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The value of national municipal networks for climate action


In this blog Cristóbal Reveco, Founder and International Director, Adapt-Chile, exmaines the value of local networks for promoting climate action.

In November of this year I was invited to Costa Rica by the National University to support the formation of a network of municipalities to trigger climate action. This network would be oriented towards forming a community of practice in which the local governments of Costa Rica through horizontal integration could support each other in the design and implementation of actions for reducing greenhouse gases and improving local resilience to climate change.

One of the lessons I learned from my experience when I designed and coordinated the Chilean Network of Municipalities in the face of climate change, is that networks nowadays have a central role in climate action. Throughout Latin America we have seen the birth of national networks of cities, coalitions of groups of negotiators, business groups and associations of researchers who seek to generate greater impact on the climate agenda. In this context, what is the value of a national municipal network and what opportunities and challenges does it present?

The extensive literature in network theory indicates that the purpose of networks is to increase the influence of actors to bring about changes in a certain direction. In this context, a network of municipalities in the face of climate change has shown me that it can, among other things:

  • make visible the need to have a strategic orientation on climate change at the level of all the municipalities of a country;
  • facilitate generation of consensus on municipal needs and demands for greater climate action;
  • articulate the voice of the municipalities in the face of national and global challenges;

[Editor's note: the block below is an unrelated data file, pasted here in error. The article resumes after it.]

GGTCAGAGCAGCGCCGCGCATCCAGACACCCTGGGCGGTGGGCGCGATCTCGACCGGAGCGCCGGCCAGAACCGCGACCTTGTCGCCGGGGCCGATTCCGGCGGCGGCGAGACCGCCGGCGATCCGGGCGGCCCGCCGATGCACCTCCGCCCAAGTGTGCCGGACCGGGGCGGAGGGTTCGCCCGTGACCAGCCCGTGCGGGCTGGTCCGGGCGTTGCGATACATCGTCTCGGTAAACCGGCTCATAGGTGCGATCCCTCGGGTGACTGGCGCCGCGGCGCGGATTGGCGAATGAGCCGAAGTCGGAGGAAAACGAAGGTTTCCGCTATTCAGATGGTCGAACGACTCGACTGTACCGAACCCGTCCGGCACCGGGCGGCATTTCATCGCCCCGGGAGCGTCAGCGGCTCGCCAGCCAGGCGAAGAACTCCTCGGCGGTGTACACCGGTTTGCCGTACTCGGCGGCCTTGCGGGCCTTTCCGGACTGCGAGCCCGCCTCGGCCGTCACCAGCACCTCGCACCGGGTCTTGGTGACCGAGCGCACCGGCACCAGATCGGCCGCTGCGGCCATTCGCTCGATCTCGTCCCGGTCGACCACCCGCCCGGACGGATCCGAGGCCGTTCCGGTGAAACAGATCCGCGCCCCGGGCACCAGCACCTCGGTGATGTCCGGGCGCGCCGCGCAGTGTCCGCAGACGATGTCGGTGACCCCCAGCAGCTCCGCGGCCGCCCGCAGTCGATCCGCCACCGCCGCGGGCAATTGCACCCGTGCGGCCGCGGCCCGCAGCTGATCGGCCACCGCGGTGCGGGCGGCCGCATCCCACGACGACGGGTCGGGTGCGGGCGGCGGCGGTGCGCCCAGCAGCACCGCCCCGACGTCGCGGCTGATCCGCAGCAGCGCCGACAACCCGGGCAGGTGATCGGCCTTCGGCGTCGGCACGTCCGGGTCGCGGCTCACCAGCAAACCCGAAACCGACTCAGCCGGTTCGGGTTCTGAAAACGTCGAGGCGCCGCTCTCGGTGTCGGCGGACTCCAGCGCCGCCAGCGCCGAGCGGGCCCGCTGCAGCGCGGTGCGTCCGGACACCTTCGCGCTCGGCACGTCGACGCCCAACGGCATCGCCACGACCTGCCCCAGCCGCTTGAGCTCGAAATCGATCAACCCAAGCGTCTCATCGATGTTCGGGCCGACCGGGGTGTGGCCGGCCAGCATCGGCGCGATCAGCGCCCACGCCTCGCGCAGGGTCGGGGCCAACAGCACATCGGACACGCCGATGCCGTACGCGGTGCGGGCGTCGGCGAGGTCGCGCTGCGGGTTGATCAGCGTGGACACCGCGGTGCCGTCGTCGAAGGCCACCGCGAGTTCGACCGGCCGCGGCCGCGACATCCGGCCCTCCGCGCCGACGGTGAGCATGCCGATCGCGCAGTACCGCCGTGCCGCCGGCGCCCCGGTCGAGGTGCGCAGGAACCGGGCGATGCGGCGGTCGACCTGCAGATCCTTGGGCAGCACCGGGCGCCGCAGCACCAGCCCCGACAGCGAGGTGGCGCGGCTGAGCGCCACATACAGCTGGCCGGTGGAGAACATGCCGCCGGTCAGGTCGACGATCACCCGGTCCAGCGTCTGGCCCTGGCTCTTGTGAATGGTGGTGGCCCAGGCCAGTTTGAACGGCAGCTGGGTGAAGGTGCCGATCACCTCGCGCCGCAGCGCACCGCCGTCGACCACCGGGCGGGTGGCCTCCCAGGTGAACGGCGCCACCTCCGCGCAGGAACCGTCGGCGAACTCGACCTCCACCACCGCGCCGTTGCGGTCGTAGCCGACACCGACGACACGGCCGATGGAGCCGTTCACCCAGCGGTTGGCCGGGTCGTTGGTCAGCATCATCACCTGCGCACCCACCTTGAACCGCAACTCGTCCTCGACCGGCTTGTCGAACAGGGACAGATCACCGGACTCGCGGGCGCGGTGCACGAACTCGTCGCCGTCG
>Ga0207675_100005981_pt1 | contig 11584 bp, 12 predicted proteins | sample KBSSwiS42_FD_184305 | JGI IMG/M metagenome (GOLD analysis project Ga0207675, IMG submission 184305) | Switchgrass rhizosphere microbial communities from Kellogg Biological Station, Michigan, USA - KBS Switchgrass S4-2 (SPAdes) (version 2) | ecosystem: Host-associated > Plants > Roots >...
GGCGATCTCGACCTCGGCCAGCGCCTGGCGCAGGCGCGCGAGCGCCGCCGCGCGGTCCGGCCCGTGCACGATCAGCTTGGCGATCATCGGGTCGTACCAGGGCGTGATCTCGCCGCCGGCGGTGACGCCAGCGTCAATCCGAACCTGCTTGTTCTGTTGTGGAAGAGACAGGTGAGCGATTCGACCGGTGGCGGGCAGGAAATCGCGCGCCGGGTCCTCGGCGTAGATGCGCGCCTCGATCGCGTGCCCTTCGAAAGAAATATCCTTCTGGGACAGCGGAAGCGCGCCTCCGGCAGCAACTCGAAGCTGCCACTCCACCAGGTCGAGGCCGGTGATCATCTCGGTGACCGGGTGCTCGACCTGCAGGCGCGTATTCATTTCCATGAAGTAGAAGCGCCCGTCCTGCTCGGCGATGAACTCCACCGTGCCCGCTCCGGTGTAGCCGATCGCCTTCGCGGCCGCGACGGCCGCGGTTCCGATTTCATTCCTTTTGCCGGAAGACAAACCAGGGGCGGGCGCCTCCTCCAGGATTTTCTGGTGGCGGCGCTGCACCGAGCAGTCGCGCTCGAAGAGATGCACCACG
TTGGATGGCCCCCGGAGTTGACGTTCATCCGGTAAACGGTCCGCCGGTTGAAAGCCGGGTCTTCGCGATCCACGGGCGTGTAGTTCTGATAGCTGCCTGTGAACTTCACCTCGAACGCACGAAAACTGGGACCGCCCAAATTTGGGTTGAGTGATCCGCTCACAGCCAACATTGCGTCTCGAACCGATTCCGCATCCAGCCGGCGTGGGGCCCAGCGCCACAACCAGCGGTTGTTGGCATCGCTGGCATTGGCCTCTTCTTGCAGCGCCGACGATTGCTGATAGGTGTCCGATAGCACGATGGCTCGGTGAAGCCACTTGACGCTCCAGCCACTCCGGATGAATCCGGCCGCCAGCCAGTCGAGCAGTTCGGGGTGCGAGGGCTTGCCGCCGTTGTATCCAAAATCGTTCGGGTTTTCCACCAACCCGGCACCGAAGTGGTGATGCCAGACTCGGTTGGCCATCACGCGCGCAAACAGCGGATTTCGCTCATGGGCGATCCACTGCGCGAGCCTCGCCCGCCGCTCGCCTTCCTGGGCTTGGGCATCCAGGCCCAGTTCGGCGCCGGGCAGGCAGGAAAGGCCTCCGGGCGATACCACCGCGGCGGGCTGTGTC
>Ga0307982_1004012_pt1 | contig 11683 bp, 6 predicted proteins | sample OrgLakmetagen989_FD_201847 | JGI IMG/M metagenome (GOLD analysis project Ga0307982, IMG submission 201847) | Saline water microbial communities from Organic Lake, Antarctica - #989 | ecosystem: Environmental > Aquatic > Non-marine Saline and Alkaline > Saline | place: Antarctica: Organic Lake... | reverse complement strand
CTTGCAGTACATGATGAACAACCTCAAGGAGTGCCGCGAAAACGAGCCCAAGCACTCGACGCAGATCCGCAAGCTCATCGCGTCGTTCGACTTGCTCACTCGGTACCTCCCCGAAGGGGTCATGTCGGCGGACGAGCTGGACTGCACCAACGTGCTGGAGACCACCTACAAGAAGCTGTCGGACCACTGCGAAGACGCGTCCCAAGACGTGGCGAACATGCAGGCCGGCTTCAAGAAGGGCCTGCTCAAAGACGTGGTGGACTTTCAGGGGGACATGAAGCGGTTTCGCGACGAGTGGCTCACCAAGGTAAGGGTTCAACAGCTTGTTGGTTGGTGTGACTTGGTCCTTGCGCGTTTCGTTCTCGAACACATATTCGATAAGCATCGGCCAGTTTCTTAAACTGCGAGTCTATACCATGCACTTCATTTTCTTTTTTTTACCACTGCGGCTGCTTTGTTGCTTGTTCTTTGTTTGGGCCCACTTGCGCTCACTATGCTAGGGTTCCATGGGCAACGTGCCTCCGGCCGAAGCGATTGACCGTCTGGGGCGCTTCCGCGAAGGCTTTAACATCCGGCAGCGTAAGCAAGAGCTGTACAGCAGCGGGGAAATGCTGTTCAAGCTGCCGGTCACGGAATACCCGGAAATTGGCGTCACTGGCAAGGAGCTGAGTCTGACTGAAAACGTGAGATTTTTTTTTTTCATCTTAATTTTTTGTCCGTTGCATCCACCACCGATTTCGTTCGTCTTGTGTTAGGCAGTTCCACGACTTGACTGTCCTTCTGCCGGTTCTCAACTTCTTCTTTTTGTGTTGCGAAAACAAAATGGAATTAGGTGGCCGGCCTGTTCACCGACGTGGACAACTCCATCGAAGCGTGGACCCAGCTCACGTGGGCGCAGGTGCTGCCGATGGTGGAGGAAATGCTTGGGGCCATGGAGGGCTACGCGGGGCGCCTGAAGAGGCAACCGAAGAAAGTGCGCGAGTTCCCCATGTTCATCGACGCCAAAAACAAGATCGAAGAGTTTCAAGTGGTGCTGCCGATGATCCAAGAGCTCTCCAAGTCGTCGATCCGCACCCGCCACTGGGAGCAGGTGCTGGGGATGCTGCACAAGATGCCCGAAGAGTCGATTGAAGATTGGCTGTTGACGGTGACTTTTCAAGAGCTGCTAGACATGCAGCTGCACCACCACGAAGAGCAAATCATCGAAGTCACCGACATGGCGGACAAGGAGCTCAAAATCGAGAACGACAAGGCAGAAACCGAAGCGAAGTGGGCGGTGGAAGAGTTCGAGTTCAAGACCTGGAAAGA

• facilitate access to information and the exchange of best practices among peers; and
  • promote alliances with the private sector, national governments and other international networks.

In summary, a network allows for the creation of an organized community whose efforts are focused in a certain direction, increasing the possibilities of forming consensus and generating greater influence on larger scales of governance (national and international). One of the clear examples from COP23 is that coalitions of local governments have the strength to influence national and international agendas. The American coalition We Are Still In is an example in which local governments commit themselves to ratify the Paris agreement independently of the decision of the government of that country to withdraw from the Agreement.

On the other hand, a significant challenge domestic networks face is the need to drive concerted work agendas while maintaining political momentum. Climate change is as much a political issue as it is a scientific or technical one. Keeping political actors at the forefront of these efforts is a central task of these networks; but it is also an opportunity to strengthen the influence of mayors to exert greater influence and accelerate climate action. The local agendas of education, health, and security, among others, all come to compete with climate agendas. When a mayor identifies that local development agendas are intrinsically linked to the climate agenda; or when they recognize that education, health and safety are central in constructing resilience to climate change, then we reach an essential political consensus.

That particular political consensus is what can transcend other local governments through networks that maintain the momentum of these efforts. By the year 2020, the date when the new NDCs are presented, the national municipal networks will have a central role in influencing their national governments to raise ambitions for more aggressive commitments. To achieve transparent, achievable, verifiable and ambitious commitments, it will be essential to have a concerted voice from local actors. Strengthening and expanding national municipal networks is a key opportunity to increase NDC ambitions.

Photo: Cristóbal Reveco

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